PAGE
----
Applies To: Windows Server 2016
This topic describes the Dynamic Host Configuration Protocol (DHCP) functionality that is new or changed in Windows Server 2016.
DHCP is an Internet Engineering Task Force (IETF) standard that is designed to reduce the administrative burden and complexity of configuring hosts on a TCP/IP-based network, such as a private intranet. By using the DHCP Server service, the process of configuring TCP/IP on DHCP clients is automatic.
Network Access Protection (NAP) is deprecated in Windows Server 2012 R2, and in Windows Server 2016 the DHCP Server role no longer supports NAP. For more information, see Features Removed or Deprecated in Windows Server 2012 R2.
NAP support was introduced to the DHCP Server role with Windows Server 2008 and is supported in Windows client and server operating systems prior to Windows 10 and Windows Server 2016. The following table summarizes support for NAP in Windows Server.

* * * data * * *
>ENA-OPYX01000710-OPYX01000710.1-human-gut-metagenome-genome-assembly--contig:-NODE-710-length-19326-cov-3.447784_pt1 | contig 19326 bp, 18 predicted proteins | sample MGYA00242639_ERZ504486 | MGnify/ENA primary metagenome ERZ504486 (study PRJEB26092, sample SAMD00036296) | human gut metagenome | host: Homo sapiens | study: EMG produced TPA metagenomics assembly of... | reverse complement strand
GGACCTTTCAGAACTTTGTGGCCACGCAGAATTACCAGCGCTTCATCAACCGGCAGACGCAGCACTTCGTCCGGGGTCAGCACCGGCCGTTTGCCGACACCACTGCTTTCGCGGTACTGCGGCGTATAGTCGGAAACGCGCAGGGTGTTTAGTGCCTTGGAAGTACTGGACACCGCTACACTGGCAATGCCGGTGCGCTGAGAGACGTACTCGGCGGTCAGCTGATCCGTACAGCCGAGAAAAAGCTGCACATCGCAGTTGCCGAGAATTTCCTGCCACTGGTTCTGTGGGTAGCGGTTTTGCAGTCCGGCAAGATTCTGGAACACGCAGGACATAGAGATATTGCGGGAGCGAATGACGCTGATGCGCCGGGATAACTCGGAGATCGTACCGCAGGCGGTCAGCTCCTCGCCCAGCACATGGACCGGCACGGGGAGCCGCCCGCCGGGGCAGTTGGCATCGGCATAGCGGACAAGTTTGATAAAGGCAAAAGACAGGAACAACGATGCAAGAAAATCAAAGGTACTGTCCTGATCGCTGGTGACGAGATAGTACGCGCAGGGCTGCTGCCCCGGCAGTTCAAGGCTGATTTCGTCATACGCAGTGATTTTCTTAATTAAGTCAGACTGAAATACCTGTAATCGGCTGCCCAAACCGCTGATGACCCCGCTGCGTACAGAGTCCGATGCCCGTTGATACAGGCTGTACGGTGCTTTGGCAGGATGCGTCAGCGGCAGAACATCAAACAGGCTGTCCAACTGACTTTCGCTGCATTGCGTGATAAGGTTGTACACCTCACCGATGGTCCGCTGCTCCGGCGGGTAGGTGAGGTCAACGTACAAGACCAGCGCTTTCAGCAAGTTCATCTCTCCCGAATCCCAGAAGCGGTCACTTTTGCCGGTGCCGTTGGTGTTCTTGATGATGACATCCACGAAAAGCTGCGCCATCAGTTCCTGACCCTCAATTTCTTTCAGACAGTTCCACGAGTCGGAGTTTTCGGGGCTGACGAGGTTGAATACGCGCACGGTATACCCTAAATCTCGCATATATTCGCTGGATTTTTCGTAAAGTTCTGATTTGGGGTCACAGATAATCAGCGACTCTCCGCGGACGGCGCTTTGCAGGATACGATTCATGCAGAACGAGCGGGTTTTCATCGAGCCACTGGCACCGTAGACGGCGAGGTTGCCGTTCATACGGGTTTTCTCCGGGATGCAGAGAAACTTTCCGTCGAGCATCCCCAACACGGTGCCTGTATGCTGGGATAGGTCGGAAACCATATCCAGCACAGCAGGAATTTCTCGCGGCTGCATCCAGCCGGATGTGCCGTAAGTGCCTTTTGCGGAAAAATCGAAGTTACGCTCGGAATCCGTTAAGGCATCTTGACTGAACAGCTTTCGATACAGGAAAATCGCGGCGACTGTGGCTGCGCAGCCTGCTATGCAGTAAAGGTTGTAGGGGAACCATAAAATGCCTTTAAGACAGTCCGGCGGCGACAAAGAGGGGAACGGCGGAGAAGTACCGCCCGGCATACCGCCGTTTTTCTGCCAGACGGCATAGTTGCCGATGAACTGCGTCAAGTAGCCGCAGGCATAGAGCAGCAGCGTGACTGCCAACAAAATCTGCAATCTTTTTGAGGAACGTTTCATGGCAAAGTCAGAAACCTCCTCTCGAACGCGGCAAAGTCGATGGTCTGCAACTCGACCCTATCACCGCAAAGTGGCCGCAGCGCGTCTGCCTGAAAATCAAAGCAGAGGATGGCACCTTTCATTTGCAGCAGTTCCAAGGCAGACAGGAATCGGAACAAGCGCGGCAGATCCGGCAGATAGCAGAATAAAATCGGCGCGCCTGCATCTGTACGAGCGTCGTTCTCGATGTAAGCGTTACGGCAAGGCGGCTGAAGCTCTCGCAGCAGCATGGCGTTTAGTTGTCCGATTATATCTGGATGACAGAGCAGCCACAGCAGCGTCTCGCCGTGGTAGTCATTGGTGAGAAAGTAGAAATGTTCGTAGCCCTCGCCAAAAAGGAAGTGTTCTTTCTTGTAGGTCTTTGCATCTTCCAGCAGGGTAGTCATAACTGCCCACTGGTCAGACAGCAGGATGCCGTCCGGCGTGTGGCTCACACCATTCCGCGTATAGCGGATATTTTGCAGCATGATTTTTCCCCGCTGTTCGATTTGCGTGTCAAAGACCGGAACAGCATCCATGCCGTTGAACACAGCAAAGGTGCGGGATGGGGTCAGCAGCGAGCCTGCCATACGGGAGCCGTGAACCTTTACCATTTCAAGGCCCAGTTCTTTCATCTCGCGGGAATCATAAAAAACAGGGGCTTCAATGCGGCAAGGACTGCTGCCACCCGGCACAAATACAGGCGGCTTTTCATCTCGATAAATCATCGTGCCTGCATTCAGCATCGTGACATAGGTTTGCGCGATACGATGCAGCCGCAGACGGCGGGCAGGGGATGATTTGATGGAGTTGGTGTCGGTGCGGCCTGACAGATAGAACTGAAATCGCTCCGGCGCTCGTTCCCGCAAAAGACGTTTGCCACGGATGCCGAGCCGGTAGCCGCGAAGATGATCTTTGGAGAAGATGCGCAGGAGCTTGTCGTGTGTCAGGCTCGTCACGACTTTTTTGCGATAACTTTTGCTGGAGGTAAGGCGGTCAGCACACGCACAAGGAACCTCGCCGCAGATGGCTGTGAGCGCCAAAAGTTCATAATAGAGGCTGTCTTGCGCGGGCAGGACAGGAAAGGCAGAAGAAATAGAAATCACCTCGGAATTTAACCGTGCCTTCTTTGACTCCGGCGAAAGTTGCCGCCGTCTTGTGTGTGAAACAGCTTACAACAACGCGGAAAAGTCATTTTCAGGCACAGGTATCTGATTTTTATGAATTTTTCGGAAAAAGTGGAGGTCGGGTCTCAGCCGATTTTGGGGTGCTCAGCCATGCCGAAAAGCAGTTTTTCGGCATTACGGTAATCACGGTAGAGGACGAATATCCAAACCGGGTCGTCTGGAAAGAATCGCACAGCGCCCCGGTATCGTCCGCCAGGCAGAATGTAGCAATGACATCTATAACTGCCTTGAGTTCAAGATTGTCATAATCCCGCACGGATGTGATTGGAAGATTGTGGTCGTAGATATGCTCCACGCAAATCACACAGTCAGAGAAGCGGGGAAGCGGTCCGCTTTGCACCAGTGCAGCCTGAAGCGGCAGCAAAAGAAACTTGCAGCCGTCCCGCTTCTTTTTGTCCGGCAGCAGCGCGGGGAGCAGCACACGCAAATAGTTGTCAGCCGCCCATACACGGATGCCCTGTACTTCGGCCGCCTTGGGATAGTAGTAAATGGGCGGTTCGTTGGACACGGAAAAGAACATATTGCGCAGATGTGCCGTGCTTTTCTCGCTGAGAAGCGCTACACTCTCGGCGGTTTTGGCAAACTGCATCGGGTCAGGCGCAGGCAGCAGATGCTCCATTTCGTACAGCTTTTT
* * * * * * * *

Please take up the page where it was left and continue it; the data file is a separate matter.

|Operating system||NAP support|
|Windows Server 2008||Supported|
|Windows Server 2008 R2||Supported|
|Windows Server 2012||Supported|
|Windows Server 2012 R2||Supported|
|Windows Server 2016||Not supported|
In a NAP deployment, a DHCP server running an operating system that supports NAP can function as a NAP enforcement point for the NAP DHCP enforcement method. For more information about DHCP in NAP, see Checklist: Implementing a DHCP Enforcement Design.
In Windows Server 2016, DHCP servers will not enforce NAP policies, and DHCP scopes cannot be NAP-enabled. DHCP client computers that are also NAP clients will send a statement of health (SoH) with the DHCP request. If the DHCP server is running Windows Server 2016, these requests will be treated as if no SoH is present and will grant a normal DHCP lease. If servers running Windows Server 2016 are RADIUS proxies that forward authentication requests to a Network Policy Server (NPS) that supports NAP, these NAP clients will be evaluated as non NAP-capable.